On August 23 last year, 250,000 people marched through Minsk protesting dictator Alexander Lukashenko’s self-declared victory in the sham elections held earlier that month. Then, exactly one year later, the IMF announced that it was awarding Lukashenko’s government $1 billion, undermining the sanctions that Western governments have imposed on the regime for offenses including hijacking a Ryanair flight to arrest the young journalist Roman Protasevich.
What could Belarus do with the money?
The money given to Belarus is ostensibly “to combat this unprecedented [COVID-19] crisis,” according to IMF officials, but it’s doubtful that the money will actually help anyone but Lukashenko. Apparently acknowledging Lukashenko’s carte blanche, the IMF issued a press release shirking culpability for any abuses to come from the money, stating: “the decision on how best to use [it] rests with our member countries.” Dictators like Lukashenko understand that they’re being given license to spend the money in whatever manner they please.
Since Lukashenko stands to be the greatest beneficiary of the IMF’s policies, we can expect that the people of Belarus will be the greatest victims. Unfortunately, this practice follows the pattern of the IMF’s past missteps. A 2008 study found that IMF funding of oppressive regimes “increased government use of torture and extra judicial killing and also worsened the overall human rights conditions in developing countries.” Another study found that IMF aid tends to increase political stability in dictatorial regimes, preventing democratic reform from taking place.
But why does the IMF fund dictators in the first place?
The IMF tends not to consider the brutality of a sitting regime when deciding if it will grant funds. Instead, the organization looks at whether or not the regime has international recognition. Thankfully, that means that the IMF is withholding money from the Taliban––for the moment. Given the IMF’s track record, that policy seems liable to change. The organization has demonstrated a disturbing willingness to authorize loans to authoritarian regimes, with 12 of its 33 current long-term lending partners classified as “not free” in Freedom House’s most recent metrics.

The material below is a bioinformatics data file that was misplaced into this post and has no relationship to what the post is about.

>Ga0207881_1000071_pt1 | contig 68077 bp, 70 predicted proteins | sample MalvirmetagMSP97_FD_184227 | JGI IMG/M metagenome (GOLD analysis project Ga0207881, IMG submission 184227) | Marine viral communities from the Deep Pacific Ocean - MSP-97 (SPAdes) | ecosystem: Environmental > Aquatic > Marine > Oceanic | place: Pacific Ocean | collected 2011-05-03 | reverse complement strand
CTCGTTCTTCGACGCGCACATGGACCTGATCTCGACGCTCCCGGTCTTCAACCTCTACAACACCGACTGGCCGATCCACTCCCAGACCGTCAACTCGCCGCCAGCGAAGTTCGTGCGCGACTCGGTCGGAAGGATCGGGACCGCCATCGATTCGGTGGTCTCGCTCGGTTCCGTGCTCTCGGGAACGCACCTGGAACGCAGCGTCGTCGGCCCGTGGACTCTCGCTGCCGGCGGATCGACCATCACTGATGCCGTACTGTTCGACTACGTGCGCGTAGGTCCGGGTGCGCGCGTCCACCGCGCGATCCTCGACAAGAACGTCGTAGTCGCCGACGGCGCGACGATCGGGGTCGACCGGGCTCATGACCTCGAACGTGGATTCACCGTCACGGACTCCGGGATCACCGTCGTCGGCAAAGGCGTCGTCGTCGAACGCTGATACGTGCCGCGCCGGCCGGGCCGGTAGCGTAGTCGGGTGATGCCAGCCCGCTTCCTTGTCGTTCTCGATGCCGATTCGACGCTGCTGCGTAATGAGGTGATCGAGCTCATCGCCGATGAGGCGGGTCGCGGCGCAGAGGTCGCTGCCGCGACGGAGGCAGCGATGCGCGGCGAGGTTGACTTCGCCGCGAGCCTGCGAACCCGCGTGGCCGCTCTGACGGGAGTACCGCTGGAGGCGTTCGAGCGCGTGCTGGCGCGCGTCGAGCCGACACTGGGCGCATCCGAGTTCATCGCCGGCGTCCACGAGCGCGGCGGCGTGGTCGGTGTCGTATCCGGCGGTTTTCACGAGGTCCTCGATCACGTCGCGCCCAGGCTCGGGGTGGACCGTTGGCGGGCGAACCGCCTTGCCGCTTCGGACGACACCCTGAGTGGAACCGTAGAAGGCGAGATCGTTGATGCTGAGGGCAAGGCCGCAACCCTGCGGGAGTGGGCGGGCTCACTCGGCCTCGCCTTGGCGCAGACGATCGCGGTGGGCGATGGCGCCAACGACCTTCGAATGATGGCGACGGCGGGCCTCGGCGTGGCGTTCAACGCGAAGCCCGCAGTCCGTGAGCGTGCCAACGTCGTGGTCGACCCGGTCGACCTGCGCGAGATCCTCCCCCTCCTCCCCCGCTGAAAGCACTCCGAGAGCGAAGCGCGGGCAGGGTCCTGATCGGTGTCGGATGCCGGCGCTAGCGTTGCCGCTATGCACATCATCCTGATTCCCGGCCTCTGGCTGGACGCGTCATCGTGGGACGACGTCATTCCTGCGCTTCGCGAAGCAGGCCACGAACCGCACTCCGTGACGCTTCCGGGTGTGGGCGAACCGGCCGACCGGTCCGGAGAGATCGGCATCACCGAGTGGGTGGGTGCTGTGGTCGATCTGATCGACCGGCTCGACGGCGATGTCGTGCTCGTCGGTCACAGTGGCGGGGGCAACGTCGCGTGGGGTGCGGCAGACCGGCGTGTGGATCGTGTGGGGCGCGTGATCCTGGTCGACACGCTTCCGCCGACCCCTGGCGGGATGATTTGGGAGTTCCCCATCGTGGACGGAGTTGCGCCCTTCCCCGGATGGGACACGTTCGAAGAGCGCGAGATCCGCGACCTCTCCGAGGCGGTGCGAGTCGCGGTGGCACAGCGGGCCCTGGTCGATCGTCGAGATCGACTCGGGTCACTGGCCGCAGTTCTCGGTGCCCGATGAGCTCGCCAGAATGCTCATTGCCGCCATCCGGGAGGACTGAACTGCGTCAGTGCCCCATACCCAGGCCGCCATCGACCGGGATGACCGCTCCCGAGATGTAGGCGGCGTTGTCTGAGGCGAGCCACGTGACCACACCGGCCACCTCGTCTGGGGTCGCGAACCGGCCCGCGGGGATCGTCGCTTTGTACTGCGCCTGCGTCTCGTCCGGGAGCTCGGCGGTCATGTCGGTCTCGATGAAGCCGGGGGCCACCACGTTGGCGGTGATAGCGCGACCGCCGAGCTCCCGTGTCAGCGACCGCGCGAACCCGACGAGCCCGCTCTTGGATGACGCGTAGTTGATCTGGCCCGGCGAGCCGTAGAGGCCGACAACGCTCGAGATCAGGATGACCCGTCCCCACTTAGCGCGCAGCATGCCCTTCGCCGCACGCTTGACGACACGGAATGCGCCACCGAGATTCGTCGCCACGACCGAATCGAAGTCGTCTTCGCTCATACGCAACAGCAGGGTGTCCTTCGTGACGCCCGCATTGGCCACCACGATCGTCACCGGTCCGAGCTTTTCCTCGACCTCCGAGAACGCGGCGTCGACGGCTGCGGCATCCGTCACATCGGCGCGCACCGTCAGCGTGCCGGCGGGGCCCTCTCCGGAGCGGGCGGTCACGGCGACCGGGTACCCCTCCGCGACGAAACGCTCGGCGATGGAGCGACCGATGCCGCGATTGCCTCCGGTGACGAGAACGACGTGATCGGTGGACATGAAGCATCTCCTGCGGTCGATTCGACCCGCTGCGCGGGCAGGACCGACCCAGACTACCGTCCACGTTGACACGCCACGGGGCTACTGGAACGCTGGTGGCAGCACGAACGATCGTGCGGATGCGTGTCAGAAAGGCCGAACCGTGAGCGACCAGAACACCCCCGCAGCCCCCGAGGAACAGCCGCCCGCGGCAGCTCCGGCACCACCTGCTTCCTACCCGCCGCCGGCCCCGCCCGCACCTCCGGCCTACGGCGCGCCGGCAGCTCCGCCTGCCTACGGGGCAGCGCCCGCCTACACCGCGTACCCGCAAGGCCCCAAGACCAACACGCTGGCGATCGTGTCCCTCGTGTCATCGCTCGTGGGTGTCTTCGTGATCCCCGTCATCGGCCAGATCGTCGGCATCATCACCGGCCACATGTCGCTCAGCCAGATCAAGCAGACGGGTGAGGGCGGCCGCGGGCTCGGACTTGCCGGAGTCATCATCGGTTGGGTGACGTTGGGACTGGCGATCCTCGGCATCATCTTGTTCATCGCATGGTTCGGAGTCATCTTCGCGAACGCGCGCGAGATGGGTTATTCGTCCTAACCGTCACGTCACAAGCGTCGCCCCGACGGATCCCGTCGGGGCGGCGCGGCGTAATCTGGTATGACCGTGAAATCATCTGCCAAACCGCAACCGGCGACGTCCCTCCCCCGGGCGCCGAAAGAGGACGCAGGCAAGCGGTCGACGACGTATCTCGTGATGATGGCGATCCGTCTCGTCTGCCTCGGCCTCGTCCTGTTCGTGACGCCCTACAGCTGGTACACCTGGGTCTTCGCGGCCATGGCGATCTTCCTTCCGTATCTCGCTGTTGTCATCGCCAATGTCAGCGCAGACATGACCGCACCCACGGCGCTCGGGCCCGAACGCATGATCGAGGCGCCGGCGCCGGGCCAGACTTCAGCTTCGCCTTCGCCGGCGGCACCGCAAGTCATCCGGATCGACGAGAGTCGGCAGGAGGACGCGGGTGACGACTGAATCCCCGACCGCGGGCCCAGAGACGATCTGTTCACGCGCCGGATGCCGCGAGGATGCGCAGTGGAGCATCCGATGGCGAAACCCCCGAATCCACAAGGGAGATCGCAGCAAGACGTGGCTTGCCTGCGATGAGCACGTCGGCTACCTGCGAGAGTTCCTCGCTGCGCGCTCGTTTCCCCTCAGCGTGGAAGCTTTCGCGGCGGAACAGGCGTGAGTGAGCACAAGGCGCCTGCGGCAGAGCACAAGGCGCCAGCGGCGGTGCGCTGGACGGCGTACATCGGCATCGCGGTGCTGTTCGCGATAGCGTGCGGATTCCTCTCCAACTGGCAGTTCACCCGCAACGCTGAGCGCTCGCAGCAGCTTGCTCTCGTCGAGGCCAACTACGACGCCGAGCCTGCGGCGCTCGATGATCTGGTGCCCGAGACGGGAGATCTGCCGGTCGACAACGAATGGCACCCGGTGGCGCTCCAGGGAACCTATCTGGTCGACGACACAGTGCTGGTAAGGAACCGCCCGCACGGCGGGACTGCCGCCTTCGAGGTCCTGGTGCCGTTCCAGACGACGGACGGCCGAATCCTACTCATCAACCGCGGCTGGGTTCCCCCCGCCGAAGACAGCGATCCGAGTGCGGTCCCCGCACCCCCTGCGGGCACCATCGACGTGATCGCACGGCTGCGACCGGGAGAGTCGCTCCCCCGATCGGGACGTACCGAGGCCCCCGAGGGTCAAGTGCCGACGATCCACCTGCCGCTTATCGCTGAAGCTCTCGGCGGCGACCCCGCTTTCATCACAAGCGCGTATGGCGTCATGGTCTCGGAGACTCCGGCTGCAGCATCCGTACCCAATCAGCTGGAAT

These policies rely on a decades-old falsehood: that the average citizen living under a dictatorship is more likely to benefit from the government receiving money than the dictator himself. In reality, the IMF is giving Lukashenko greater authority to quash Belarusian freedom. After all, why would a dictator like Lukashenko––whose sole interest is maintaining power––accept IMF money if it weren’t bolstering his control of Belarus? The main opposition leader, Sviatlana Tsikhanouskaya, knows this all too well, and tweeted that “Deals with [Lukashenko’s regime] mean more terror against Belarusians & threats to other nations.”
If the free world wants to help Belarusians, it requires cutting off aid to Lukashenko’s government. Even well-intentioned grants do far more harm than good when the money flows directly to the ruling government with no strings attached. The IMF claims it’s funding COVID recovery in Belarus, but it’s really supporting state-sponsored tyranny. Belarusians might be more free than Afghans under the Taliban, but the IMF’s policies should be the same: no money can be put in the pocket of illegitimate autocrats.